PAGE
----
A Story from Tristen Matthews

In this Black History Month.

We are highlighting the talented Gin Dancer, Tristen Matthews. Here, she shares her story of growing up and pursuing her dance journey.

My mother always told me that I twirled in the womb instead of kicking like my brothers. Although not a dancer herself, she always had a strong love for the arts. When she was in college, she enjoyed going to see dance performances with her friends on the weekends. When she graduated, she got herself season tickets to the Kennedy Center so that she never missed out on a performance, especially The Alvin Ailey American Dance Theater. When I was 18 months she was watching the Kennedy Center Honors, and they were honoring Judith Jamison, who is a prominent figure in the modern dance world. She was the principal dancer in the Alvin Ailey American Dance Theater until 1980 and later became the ArtisticDirector of the company until 2011. My mom told me that I came into the room, stared at the TV, and just started dancing and twirling. She was in awe because I wasn’t old enough to understand what I was watching and I had no idea who Judith Jamison was at the time or why she was being honored. She thought to herself, “Wow, my little girl is going to be a dancer” and knew instantly that I needed to take dance lessons. Shortly after, she put me into a program at a recreational center and after a few weeks, the instructor told her that I needed to go to a real studio where I could get advanced training because I had a gift.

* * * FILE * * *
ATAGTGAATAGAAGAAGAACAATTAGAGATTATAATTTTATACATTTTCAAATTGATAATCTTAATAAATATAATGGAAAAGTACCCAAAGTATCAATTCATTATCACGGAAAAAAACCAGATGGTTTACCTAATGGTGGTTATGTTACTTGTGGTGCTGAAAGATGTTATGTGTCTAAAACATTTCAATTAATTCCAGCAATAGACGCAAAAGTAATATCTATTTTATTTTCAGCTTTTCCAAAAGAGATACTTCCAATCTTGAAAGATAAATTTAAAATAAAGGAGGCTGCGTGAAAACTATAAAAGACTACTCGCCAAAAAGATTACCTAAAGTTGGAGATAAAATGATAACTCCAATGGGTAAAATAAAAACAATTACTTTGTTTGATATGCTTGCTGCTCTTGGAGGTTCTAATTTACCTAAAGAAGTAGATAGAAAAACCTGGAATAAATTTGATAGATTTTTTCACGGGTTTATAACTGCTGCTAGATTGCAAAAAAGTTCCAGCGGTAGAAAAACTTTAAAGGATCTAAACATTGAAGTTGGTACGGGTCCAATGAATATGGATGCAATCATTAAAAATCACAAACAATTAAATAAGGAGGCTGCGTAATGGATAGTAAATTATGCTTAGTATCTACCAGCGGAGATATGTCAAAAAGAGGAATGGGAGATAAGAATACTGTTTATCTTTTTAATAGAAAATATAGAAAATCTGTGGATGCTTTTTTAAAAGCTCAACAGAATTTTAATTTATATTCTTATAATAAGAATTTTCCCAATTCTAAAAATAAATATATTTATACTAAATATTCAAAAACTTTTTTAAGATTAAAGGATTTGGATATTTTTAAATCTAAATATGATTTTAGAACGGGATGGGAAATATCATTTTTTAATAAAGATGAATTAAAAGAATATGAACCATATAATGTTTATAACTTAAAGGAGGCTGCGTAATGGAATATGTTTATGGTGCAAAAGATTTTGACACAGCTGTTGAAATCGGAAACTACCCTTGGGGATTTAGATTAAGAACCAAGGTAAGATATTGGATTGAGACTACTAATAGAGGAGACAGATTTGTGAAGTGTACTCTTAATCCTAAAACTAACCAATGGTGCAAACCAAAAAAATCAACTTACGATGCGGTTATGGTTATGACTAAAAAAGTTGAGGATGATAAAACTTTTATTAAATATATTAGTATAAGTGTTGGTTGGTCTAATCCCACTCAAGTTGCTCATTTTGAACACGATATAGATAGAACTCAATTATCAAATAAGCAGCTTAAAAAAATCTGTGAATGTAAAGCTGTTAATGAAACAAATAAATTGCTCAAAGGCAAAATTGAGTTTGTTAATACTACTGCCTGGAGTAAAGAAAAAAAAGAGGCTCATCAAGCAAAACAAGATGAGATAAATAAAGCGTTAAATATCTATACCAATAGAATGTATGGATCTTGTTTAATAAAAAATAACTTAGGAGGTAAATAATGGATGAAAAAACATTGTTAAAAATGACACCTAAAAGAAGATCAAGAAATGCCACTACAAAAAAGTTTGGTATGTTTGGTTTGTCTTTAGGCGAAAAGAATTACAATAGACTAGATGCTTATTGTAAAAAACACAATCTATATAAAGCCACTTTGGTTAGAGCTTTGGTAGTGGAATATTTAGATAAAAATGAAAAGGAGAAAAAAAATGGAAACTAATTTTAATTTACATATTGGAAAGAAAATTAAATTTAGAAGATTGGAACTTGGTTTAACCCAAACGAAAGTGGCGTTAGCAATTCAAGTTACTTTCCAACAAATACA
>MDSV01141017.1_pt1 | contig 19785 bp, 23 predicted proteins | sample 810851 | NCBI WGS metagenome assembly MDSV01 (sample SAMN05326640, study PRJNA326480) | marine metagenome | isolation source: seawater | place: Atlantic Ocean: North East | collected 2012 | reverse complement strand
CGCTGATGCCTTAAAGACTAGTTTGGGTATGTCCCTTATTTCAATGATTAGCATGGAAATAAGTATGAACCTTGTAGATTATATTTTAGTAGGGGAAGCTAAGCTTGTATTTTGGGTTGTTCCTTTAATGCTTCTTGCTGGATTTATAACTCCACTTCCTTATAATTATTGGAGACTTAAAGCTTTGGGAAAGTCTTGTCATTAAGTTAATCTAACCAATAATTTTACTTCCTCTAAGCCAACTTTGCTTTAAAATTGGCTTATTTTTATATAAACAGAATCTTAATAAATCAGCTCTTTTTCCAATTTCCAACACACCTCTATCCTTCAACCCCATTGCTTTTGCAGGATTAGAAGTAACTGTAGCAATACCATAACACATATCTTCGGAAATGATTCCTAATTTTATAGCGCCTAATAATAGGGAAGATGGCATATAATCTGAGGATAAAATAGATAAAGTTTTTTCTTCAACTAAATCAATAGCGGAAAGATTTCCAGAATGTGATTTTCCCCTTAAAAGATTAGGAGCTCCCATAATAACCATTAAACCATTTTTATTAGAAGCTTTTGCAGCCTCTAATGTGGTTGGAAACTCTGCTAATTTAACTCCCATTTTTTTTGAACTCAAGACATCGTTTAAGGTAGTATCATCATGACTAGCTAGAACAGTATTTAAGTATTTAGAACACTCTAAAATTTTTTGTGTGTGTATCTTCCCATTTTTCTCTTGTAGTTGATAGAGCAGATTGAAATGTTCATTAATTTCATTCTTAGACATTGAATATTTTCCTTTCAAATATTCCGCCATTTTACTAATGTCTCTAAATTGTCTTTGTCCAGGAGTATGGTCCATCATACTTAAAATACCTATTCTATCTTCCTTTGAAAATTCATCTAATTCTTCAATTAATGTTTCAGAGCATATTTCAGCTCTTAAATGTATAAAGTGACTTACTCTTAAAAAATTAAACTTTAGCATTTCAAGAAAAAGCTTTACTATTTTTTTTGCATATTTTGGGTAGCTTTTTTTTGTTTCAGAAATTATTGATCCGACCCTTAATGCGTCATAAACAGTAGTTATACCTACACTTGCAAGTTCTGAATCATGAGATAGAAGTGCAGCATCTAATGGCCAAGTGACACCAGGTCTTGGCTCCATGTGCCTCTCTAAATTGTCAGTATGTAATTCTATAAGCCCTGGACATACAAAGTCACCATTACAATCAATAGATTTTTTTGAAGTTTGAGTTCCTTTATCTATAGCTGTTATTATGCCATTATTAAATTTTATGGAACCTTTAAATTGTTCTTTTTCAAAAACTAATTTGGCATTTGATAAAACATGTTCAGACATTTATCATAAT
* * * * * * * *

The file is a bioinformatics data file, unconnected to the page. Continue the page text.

At age 4, I auditioned and got in to a youth residency program run by Dance Theatre of Harlem (DTH) at the Kennedy Center. Being a part of this residency program was really special to me because I danced in a very diverse environment and felt a strong sense of community. It was really empowering to be in a program with a bunch of talented kids with all different backgrounds. I didn’t know at the time how lucky I was to be training with Robert Garland, who was a former dancer at Dance Theatre of Harlem and is now their Artistic Director. Looking back, I realize how amazing this opportunity was. Even at seven years old, I knew that when Aurther Mitchel himself walked into the room to observe class, that I was in the presence of a dance legend. I have a lot of great memories from my time spent at DTH. Whether he was tossing his ballet slippers at us when he needed us to focus, or making up catchy songs to help us memorize our ballet port de bras positions, Mr. Garland always made sure that our hard work was matched with a light hearted and fun environment. No matter what, he made sure we understood how important it was to always believe in ourselves, always train hard because ballet technique is important, and never forget that black and brown dancers can be just as successful and are just as beautiful in ballet. In middle school, my family and I moved to Athens, Greece, and I attended St. Catherine’s British Embassy School. During my second week of school, I auditioned for the annual dance production. This production was supposed to be mainly for the high schoolers but the middle schoolers were allowed to be in one piece. In the audition we were asked to learn multiple jazz combinations. While marking the combinations off to the side, all of the girls nearby were surprised because I was able to do double pirouettes and was also really flexible. I was still extremely new at this time and was the only American in my entire school, so to have them all crowded around me asking me to demonstrate combinations made me feel like a celebrity. The teacher, Gina Veale, came over to see what all the commotion was about and seemed to be impressed as well. She made an exception for me and cast me in four pieces and made me an understudy for all of the ones I was not cast in. This was a pivotal moment for me because myhard work and dedication was recognized even in a new school in a different country. While living in Greece I also took ballet lessons at a small dance studio in the area. My teacher, Vivian Papathiki, taught in Greek and it was up to me to figure out what was going on. At first I was really stressed out because I had never learned in another language before, and I had definitely never had to figure out what corrections someone was trying to give me while speaking in another language. My Greek improved pretty quickly and I started to get the hang of it. With it being such a small studio; sometimes with the class size just being me and another student; I was able to get a lot of individualized attention and my ballet really improved. She was such a sweet and passionate teacher and cried when I moved back to the United States. I always wish that I could find my way back to her so that she could see me now. I think that she would be extremely proud of how far I’ve come.